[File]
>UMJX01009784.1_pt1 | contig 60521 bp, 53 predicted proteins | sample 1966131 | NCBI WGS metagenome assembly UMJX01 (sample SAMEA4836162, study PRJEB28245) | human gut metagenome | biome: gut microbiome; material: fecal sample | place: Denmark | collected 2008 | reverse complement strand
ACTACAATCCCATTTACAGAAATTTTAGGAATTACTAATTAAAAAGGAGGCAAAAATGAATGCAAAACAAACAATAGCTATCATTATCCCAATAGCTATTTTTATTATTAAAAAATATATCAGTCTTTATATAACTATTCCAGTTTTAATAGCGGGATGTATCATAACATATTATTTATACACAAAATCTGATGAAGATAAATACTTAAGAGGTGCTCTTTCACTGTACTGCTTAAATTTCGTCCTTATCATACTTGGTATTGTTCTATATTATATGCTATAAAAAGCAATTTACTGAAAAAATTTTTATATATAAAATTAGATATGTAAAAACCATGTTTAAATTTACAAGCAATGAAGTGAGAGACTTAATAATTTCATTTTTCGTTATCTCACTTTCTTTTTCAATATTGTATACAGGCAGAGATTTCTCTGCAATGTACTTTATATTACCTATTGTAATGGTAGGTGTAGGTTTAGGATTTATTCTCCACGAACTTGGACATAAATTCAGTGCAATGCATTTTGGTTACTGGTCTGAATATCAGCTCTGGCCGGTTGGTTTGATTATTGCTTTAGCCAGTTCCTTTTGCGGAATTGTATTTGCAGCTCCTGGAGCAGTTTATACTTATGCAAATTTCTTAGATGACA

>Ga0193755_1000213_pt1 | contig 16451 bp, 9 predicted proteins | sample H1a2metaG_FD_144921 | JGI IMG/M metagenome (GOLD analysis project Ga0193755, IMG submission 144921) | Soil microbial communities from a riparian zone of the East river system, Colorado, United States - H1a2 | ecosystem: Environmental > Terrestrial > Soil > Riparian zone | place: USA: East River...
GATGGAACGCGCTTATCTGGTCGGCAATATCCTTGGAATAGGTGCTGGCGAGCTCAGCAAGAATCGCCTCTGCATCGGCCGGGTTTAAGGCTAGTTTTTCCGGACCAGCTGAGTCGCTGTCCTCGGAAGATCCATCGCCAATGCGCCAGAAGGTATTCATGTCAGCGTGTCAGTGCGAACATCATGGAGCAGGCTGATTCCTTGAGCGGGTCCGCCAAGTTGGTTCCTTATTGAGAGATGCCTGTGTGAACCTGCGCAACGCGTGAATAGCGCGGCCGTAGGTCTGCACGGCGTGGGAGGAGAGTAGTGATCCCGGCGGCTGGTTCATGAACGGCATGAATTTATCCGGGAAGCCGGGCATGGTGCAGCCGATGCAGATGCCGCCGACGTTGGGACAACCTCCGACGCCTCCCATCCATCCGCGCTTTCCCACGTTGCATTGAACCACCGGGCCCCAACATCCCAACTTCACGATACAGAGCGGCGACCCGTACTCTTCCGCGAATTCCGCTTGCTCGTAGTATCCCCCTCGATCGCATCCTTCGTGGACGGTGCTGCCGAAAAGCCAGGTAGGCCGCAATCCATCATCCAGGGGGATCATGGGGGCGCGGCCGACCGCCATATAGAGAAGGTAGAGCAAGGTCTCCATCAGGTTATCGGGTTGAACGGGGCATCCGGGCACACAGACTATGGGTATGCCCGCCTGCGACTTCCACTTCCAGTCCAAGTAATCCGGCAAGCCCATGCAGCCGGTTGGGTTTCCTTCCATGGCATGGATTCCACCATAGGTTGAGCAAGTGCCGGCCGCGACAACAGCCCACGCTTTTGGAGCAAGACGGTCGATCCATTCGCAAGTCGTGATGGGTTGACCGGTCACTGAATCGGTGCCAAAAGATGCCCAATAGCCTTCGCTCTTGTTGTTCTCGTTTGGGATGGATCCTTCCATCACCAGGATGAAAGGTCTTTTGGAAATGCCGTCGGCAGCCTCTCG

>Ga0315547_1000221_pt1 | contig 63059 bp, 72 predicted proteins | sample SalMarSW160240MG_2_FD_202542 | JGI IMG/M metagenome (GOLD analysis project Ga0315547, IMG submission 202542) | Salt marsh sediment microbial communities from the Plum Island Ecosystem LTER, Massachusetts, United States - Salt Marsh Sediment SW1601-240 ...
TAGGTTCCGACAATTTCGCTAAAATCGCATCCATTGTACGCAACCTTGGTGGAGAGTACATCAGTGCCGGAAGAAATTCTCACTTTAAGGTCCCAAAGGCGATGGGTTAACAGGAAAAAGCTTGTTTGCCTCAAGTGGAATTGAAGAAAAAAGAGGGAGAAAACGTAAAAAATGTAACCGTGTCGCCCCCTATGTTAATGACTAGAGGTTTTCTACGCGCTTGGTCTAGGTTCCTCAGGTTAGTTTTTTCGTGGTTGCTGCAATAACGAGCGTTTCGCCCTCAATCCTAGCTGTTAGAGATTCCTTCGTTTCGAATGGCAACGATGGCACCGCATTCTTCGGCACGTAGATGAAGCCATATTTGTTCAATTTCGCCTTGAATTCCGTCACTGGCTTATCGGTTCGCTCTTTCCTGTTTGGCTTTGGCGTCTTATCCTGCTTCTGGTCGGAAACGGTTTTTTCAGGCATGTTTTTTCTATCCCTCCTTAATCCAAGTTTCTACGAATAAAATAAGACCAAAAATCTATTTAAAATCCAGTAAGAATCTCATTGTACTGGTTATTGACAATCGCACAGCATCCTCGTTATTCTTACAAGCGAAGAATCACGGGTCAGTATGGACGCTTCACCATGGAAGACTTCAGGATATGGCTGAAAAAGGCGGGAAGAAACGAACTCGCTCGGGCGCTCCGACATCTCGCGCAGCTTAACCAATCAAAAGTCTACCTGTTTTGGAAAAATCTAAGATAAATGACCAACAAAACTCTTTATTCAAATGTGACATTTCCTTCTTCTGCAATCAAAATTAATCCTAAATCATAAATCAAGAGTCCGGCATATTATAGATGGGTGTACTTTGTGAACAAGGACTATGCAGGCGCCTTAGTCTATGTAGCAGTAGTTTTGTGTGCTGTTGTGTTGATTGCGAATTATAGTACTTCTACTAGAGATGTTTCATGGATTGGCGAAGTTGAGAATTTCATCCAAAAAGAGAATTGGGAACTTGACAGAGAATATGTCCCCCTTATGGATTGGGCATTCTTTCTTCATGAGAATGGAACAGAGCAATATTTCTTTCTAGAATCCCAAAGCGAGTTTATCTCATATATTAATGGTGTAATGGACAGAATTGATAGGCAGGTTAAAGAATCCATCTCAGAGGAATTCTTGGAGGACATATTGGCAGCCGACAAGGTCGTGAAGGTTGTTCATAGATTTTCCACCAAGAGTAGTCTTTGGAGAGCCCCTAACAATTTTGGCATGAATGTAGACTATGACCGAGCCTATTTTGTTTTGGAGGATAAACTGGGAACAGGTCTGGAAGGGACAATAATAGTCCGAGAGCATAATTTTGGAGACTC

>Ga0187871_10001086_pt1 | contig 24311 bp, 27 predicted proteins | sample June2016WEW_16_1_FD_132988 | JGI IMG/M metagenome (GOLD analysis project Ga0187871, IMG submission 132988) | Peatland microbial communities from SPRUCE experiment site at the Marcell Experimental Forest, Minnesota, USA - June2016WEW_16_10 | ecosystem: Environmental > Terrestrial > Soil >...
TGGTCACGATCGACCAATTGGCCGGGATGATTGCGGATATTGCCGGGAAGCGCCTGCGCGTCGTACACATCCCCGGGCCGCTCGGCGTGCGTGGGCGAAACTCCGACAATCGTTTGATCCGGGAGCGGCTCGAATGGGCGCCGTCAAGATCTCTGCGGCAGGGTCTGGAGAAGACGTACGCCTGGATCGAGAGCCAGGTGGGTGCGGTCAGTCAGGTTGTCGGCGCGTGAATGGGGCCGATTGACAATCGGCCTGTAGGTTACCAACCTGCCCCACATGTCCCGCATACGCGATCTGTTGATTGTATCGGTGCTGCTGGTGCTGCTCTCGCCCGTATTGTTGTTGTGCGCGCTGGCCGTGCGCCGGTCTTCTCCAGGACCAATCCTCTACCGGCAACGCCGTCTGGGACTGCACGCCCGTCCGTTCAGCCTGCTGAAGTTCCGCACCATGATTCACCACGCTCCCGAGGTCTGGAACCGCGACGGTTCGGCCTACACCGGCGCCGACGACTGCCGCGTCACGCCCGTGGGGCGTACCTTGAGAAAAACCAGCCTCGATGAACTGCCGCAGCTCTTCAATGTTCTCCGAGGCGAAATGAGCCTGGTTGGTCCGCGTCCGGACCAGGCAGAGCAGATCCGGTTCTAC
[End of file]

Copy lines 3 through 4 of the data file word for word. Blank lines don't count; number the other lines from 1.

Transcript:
>Ga0193755_1000213_pt1 | contig 16451 bp, 9 predicted proteins | sample H1a2metaG_FD_144921 | JGI IMG/M metagenome (GOLD analysis project Ga0193755, IMG submission 144921) | Soil microbial communities from a riparian zone of the East river system, Colorado, United States - H1a2 | ecosystem: Environmental > Terrestrial > Soil > Riparian zone | place: USA: East River...
GATGGAACGCGCTTATCTGGTCGGCAATATCCTTGGAATAGGTGCTGGCGAGCTCAGCAAGAATCGCCTCTGCATCGGCCGGGTTTAAGGCTAGTTTTTCCGGACCAGCTGAGTCGCTGTCCTCGGAAGATCCATCGCCAATGCGCCAGAAGGTATTCATGTCAGCGTGTCAGTGCGAACATCATGGAGCAGGCTGATTCCTTGAGCGGGTCCGCCAAGTTGGTTCCTTATTGAGAGATGCCTGTGTGAACCTGCGCAACGCGTGAATAGCGCGGCCGTAGGTCTGCACGGCGTGGGAGGAGAGTAGTGATCCCGGCGGCTGGTTCATGAACGGCATGAATTTATCCGGGAAGCCGGGCATGGTGCAGCCGATGCAGATGCCGCCGACGTTGGGACAACCTCCGACGCCTCCCATCCATCCGCGCTTTCCCACGTTGCATTGAACCACCGGGCCCCAACATCCCAACTTCACGATACAGAGCGGCGACCCGTACTCTTCCGCGAATTCCGCTTGCTCGTAGTATCCCCCTCGATCGCATCCTTCGTGGACGGTGCTGCCGAAAAGCCAGGTAGGCCGCAATCCATCATCCAGGGGGATCATGGGGGCGCGGCCGACCGCCATATAGAGAAGGTAGAGCAAGGTCTCCATCAGGTTATCGGGTTGAACGGGGCATCCGGGCACACAGACTATGGGTATGCCCGCCTGCGACTTCCACTTCCAGTCCAAGTAATCCGGCAAGCCCATGCAGCCGGTTGGGTTTCCTTCCATGGCATGGATTCCACCATAGGTTGAGCAAGTGCCGGCCGCGACAACAGCCCACGCTTTTGGAGCAAGACGGTCGATCCATTCGCAAGTCGTGATGGGTTGACCGGTCACTGAATCGGTGCCAAAAGATGCCCAATAGCCTTCGCTCTTGTTGTTCTCGTTTGGGATGGATCCTTCCATCACCAGGATGAAAGGTCTTTTGGAAATGCCGTCGGCAGCCTCTCG